Study reveals secrets to Southern Ocean’s critical role in slowing climate change revealed

Insights on one of the most important factors in the Southern Oceanic carbon cycle.

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The Southern Ocean (SO) plays a central role in mitigating global warming, accounting for ~40% of the ocean’s anthropogenic CO2 absorption and 60 to 90% of ocean warming caused by human activities. It is unclear how the production of each biogenic carbon pool contributes to the contemporary air–sea CO2 exchange.

An important component of the Southern Oceanic carbon cycle, the “biological pump,” where carbon is used by organisms at the surface and moved to ocean depths, away from atmospheric interaction, is discussed in the new research.

The NOAA Pacific Marine Environmental Laboratory’s Yibin Huang and Andrea Fassbender, along with Seth Bushinsky, an assistant professor of oceanography at the University of Hawaii at Manoa School of Ocean and Earth Science and Technology (SOEST), led the scientific team.

To quantify for the first time the role that microscopic organisms called phytoplankton play in the Southern Ocean CO2 absorption from the atmosphere through their creation of various types of biogenic (caused by living organisms) carbon, researchers looked at data gathered from more than 60 autonomous profiling floats over ten years. The effects of various biogenic carbon types on carbon export and the exchange of CO2 between the atmosphere and ocean vary.

Lead author Huang, a Cooperative Institute for Marine and Atmospheric Research scientist at the Pacific Marine Environmental Laboratory, said that simultaneously monitoring the three different types of carbon produced by biological activity has posed a longstanding challenge for oceanographers. Due to the complexity of traditional methods, scientists usually treat the total carbon production as a black box.

“Our study applies a recently developed method for estimating the production and export of distinct biogenic carbon pools in a cost-effective way and at ocean basin scales to monitor how marine ecosystems function and their response to future climate change,” said Huang.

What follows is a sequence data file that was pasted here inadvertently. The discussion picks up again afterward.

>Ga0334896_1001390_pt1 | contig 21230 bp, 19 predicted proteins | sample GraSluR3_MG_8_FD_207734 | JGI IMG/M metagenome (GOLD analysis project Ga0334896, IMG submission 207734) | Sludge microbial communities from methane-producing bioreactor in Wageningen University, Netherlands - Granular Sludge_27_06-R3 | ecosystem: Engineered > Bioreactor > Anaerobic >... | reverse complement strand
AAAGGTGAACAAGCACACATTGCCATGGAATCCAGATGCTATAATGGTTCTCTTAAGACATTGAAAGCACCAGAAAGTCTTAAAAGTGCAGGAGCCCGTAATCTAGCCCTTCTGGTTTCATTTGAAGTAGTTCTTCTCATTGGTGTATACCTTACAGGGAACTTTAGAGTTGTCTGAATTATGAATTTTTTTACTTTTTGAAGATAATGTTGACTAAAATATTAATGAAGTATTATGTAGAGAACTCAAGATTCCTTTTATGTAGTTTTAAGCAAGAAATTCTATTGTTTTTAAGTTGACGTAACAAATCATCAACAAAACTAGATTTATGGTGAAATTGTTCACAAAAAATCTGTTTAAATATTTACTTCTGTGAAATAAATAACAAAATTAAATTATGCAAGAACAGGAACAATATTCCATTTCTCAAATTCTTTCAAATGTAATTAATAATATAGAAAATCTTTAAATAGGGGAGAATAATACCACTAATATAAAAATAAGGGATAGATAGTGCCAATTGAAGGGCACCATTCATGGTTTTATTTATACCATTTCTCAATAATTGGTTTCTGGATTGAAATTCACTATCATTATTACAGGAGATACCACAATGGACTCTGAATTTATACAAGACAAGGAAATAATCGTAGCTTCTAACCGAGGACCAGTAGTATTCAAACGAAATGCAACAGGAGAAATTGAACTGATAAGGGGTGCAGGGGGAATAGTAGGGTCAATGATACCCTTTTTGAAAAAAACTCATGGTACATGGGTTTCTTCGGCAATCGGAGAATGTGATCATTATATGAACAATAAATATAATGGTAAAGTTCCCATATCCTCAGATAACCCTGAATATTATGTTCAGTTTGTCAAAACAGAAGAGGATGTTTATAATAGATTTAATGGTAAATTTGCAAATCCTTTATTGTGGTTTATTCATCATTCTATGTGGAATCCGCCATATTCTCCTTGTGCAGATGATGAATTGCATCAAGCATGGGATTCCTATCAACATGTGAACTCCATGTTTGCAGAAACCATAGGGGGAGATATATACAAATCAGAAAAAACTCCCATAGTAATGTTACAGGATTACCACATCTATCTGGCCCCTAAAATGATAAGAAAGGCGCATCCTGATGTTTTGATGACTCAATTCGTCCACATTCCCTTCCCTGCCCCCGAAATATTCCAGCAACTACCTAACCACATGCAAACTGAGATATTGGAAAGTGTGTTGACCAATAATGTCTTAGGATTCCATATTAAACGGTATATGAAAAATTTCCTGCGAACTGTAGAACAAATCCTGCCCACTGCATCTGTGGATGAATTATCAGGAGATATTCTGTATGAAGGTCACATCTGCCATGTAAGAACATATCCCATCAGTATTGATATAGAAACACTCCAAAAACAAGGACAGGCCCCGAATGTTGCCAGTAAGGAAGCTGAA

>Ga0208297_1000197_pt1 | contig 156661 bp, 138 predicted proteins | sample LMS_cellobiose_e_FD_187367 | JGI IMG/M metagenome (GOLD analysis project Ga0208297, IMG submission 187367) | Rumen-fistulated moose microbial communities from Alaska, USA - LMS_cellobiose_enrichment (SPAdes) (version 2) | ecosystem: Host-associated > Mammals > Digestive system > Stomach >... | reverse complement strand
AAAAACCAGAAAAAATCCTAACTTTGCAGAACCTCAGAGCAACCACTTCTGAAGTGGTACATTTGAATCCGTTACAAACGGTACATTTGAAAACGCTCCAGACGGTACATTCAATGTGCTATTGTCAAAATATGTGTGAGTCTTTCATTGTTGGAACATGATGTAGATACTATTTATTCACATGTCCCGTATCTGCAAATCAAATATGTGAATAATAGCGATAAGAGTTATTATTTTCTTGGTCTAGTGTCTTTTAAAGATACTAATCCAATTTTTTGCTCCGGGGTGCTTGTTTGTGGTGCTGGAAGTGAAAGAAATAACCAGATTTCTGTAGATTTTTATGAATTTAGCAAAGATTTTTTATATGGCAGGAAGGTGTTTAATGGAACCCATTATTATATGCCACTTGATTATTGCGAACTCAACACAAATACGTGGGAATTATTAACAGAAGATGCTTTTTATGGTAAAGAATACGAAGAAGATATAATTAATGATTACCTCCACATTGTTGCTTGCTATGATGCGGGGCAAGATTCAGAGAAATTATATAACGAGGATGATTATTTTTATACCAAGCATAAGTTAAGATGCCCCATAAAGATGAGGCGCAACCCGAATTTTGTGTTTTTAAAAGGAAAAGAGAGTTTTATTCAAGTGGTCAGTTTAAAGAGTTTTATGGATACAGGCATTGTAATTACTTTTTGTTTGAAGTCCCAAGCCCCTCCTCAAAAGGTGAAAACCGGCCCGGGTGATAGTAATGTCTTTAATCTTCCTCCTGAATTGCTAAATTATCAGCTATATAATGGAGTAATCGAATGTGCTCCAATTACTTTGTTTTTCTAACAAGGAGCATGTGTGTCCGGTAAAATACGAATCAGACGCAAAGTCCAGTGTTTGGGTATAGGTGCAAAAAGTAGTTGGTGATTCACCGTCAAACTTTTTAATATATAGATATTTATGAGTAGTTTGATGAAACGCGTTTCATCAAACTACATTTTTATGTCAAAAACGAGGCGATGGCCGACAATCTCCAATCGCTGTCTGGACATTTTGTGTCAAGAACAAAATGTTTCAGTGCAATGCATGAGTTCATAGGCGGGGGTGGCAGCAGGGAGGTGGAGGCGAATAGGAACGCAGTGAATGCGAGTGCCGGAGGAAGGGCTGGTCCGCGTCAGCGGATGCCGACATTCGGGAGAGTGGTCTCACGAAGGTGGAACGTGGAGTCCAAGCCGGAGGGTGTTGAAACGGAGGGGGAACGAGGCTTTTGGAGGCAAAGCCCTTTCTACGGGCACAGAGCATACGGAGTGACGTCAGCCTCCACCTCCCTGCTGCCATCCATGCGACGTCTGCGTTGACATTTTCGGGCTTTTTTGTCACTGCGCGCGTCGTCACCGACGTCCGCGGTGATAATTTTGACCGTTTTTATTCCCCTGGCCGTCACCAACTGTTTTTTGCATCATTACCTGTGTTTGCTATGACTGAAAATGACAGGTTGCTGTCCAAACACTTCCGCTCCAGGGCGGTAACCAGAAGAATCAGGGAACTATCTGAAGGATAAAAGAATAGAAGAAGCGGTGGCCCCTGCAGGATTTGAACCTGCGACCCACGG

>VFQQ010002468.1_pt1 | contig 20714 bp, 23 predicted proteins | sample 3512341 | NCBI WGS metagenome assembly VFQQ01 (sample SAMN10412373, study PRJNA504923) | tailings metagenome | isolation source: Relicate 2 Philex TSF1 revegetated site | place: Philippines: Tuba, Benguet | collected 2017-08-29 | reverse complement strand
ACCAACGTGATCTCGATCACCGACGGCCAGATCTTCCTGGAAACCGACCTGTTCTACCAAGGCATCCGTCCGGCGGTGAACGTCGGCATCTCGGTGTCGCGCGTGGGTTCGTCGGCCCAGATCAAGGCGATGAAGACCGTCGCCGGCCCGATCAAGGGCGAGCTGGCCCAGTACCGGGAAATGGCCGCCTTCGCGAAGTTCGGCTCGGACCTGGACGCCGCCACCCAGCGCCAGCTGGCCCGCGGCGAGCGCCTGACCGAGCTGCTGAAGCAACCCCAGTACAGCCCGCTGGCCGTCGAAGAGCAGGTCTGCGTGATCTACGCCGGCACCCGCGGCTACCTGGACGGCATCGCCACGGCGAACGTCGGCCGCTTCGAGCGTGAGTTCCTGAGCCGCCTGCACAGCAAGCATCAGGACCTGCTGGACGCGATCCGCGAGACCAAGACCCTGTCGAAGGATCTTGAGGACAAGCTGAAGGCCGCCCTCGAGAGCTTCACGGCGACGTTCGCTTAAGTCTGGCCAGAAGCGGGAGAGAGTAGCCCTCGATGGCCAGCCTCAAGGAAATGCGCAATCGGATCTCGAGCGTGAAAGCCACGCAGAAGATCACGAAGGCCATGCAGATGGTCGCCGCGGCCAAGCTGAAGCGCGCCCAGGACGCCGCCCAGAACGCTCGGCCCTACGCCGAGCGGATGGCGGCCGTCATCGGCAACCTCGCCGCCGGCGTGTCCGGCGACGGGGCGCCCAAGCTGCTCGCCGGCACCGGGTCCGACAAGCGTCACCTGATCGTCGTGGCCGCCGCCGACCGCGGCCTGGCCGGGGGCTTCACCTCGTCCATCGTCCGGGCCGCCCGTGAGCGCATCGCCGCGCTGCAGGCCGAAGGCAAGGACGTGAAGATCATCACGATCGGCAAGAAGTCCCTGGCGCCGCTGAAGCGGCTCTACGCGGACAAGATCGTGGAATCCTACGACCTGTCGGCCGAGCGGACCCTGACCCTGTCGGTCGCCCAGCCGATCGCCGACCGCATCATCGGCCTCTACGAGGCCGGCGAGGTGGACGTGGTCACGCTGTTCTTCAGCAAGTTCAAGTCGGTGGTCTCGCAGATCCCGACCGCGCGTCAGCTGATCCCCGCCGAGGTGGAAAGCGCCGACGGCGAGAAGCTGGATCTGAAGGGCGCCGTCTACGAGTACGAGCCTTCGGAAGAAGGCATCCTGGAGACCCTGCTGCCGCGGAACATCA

Regional biogeochemistry is shaped by the interaction of physical and biological processes through the distinctive Southern Ocean circulation south of 35°South Latitude, which affects the interior of the world’s oceans. Deep waters rich in dissolved inorganic carbon come into contact with the atmosphere due to an upwelling that is now occurring south of the Antarctic Circumpolar Current.

The deep waters are also nutrient-rich, which supports biological activity, which is at its height in the spring and summer. Some phytoplankton species use dissolved inorganic carbon to make their exoskeletons, and they transport it to depth when they die.

Although plankton thrives in this warm, rich water, they cannot effectively use the nutrients and dissolved inorganic carbon that upwelling brings to the top. Locally, some of the dissolved inorganic carbon is released into the air. Large-scale circulation then transports the wasted nutrients toward the equator, powering a significant portion of the biological production in the subtropics and tropics. The slowing in phytoplankton growth during the winter, when deep-water mixing is most active, shapes the seasonal pattern of carbon cycling in the Southern Ocean.

The research focuses on estimating the amount of dissolved inorganic carbon utilized by these tiny organisms and exploring how the natural process of carbon export impacts the modern air-sea exchange of CO2.

The researchers discovered that whereas particle inorganic carbon production reduces CO2 uptake by around 270 million tonnes annually, organic carbon production captures nearly 3 billion tonnes of carbon annually, comparable to about 25% of all human emissions. The biological pump’s effects on the local air-sea CO2 exchange are influenced by variations in the amounts of each type of carbon produced from north to south across the Southern Ocean.

The Southern Ocean would be a source of CO2 to the atmosphere if plankton weren’t eating carbon throughout the growing season in the southern hemisphere.

Fassbender said, “The significant role played by phytoplankton in the modern Southern Ocean carbon sink suggests that understanding year-to-year variability in biogenic carbon production may be of central importance to understanding variability in the overall Southern Ocean carbon sink.”

“Expanding persistent year-round observations from biogeochemical profiling floats would be a cost-effective way to monitor the biological pump throughout the Southern Ocean and globally.”

Journal Reference:

  1. Yibin Huang, Andrea Fassbender et al. Biogenic carbon pool production maintains the Southern Ocean carbon sink. PNAS. DOI: 10.1073/pnas.2217909120

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